You quote a figure of 73% of Unionists accepting a united Ireland if that is how a majority in NI voted, wouldn’t it have been a helluva lot nicer over the past three decades if the nationalists had been so flippin’ magnanimous about the current majority viewpoint in Northern Ireland?

  • lib2016

    In fact Irish re-unification is likely to resemble the coming together of the Benelux countries. As yet we haven’t even started discussing a Constitution, let alone have a referendum on it.

    When the British do decide to leave unionists will beg to be allowed to build on the links with the rest of Ireland. It seems to me more and more unlikely that unionists will support a nationalist dominated Stormont, whether it makes sense or not.

    If the SDLP had remained the leading nationalist party it might have been possible but with Gerry as the First Minister…….!

  • heck

    It’d be interesting to pose the question like this;
    “Would you be in favour of a united Ireland if you would be paying €150 more in tax monthly for the next 20 – 25 years?”

    It would be interesting to ask the people of Britain if they are in favor of paying billions of pounds to support a group of people Harold Wilson called spongers.

    Let’s pose the question to the people of england scotland and wales “Would you be in favour keeping Nothern Ireland if you would be paying €150 more in tax monthly for the next 20 – 25-100 years to support a bunch of b-i-g-o-t-s who will not treat their catholic neighbors as equals?”

    face facts at least the irish want you–the british do not.

  • J McConnell

    Here are some more numbers.

    1.9 million PAYE and self-emplyed taxpayers in the ROI. 700K earn under E20K gross p.a so can be taken out of any calculation of the tax burden of a united ireland.

    Divided E8 billion by 1.2M tax payers and it works out at over E120 *per week*. That is E6K per annum, per tax payer.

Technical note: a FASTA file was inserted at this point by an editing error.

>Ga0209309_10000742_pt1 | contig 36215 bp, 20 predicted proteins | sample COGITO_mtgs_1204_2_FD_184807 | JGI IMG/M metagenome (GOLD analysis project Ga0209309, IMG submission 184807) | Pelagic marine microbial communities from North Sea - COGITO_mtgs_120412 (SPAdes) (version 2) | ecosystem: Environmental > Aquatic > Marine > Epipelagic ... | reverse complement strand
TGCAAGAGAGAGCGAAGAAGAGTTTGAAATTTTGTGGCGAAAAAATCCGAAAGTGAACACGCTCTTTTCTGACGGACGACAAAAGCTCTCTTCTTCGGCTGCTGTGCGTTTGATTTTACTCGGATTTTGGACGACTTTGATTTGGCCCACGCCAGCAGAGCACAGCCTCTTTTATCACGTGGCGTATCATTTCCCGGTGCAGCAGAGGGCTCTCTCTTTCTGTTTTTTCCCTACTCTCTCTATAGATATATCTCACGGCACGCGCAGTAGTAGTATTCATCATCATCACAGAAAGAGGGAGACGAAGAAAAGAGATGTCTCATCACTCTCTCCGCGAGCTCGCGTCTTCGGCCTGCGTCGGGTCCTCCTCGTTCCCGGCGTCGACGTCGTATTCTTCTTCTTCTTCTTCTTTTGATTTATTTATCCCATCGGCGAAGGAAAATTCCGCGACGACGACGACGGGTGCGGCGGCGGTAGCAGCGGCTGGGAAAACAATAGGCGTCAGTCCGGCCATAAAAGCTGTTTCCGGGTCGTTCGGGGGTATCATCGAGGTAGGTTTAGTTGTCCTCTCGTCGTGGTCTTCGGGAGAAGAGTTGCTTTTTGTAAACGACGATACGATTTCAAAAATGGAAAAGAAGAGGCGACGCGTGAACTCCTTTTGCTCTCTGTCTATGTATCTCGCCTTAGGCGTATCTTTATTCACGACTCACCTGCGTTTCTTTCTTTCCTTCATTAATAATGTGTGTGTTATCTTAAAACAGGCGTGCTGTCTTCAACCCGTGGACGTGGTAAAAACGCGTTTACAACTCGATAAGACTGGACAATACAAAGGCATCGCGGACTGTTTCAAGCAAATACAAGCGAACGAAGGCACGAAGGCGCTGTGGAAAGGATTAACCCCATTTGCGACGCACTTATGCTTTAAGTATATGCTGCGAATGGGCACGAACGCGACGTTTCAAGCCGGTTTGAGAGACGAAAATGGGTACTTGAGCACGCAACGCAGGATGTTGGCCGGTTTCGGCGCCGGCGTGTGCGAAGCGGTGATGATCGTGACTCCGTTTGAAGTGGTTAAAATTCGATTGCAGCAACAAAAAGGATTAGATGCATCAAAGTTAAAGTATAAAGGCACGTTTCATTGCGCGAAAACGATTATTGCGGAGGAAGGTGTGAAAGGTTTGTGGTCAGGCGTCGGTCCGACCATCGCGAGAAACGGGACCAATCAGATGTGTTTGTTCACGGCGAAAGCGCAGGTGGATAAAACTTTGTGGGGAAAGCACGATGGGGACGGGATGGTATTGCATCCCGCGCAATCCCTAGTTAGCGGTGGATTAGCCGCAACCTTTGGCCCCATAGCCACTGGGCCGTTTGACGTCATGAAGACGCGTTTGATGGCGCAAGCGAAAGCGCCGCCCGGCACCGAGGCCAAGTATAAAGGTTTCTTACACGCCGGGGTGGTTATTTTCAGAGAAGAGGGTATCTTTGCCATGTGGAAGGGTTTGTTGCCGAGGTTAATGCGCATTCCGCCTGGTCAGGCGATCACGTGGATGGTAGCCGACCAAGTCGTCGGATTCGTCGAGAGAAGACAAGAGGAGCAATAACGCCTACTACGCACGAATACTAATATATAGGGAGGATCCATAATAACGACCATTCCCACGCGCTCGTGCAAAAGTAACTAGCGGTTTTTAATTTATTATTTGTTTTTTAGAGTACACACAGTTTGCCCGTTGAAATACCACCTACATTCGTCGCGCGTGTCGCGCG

Try selling that extra tax burden to voters in the south now, let alone when morgage interest rates return to 6% plus in the not too distant future..

  • George

    It seems that any mention of a potential united Ireland, however unlikely or far in the future, brings up the dire warnings of bombs in Dublin, Cork, Galway etc. with British unionists contentedly blowing scores of Irish men, women and children to smithereens to protect their “values”.

    Call me naive but I believe the overwhelming majority of unionists would accept the democratic will of the Northern Ireland electorate. If they don’t and instead prefer to butcher innocents then I suppose they will have to be confronted.

    Those who seem to think Irish democracy should be sacrificed on the altar of wanton unionist violence/resistance are cowards in my view and just delaying the inevitable. That particular chicken would certainly come home to roost within a generation.

  • George

    JMcConnell,

    30 years ago unionists said they were earning too much to join an Irish Republic. In 2006, we apparently are the ones who have too much to lose.

    Has it not occurred to you that a united Ireland might actually be financially beneficial to all involved?

    Northern Ireland may be subvented but it has no debts and has a highly educated workforce. The place could be turned around reasonably quickly.

    Either way, if a majority in both jurisdictions vote for it, we will have to pay the costs, regardless of how high.

    Or do you put a price on democracy?

  • 9countyprovence

    All this talk of burden. Will NI ever be anything other than a burden? By the way some people here are talking, ‘no’ would be the answer.

    The current situation would not exist if there were serious discussions on uniting Ireland. To talk as if they will is a folly.
    Let’s play out this hypotetical situation (as I see it anyway):

    A majority vote yes to a UI in NI. Depending on who makes up that majority will sway on what way the south votes on the matter. The more from the Protestant community who votes for it, the more likely a ‘yes’ vote in the south would be. A ‘yes’ vote in the south is not there by default.
    The process of reunification will then take several years, during which contenious issues will be hammered out between all parties involved. During this time, it will be possible for NI to harmonise it’s industrial tax with the ROI, without all the other regions in Britain kicking up a fuss. The IDA and other such agencies could then work their magic in attracting investment into Ulster, with the wages in Ulster being lower than everywhere else and with an excellent infrastructure, attracting investment should not be a problem unless Loyalists wish to make it a problem. This would mean that by the time a UI is made official, Ulster would have gone some way in getting back on it’s feet and won’t be in te situation it finds itself today.

    I know that this is a very rose-tinted view of how it would/may/if ever happen and I’m convieniently scimming over some rather large obsticles, but the whole nature of this thread has one foot in fairyland anyway, so some artistic indiscretion should be provided by default 😉

  • Brian Boru

    The whites in Algeria in the OAS made the same kind of threats as the UVF in 1912, and they came to nothing when France pulled out in 1960. *wink*

  • J McConnell

    George

    > Or do you put a price on democracy?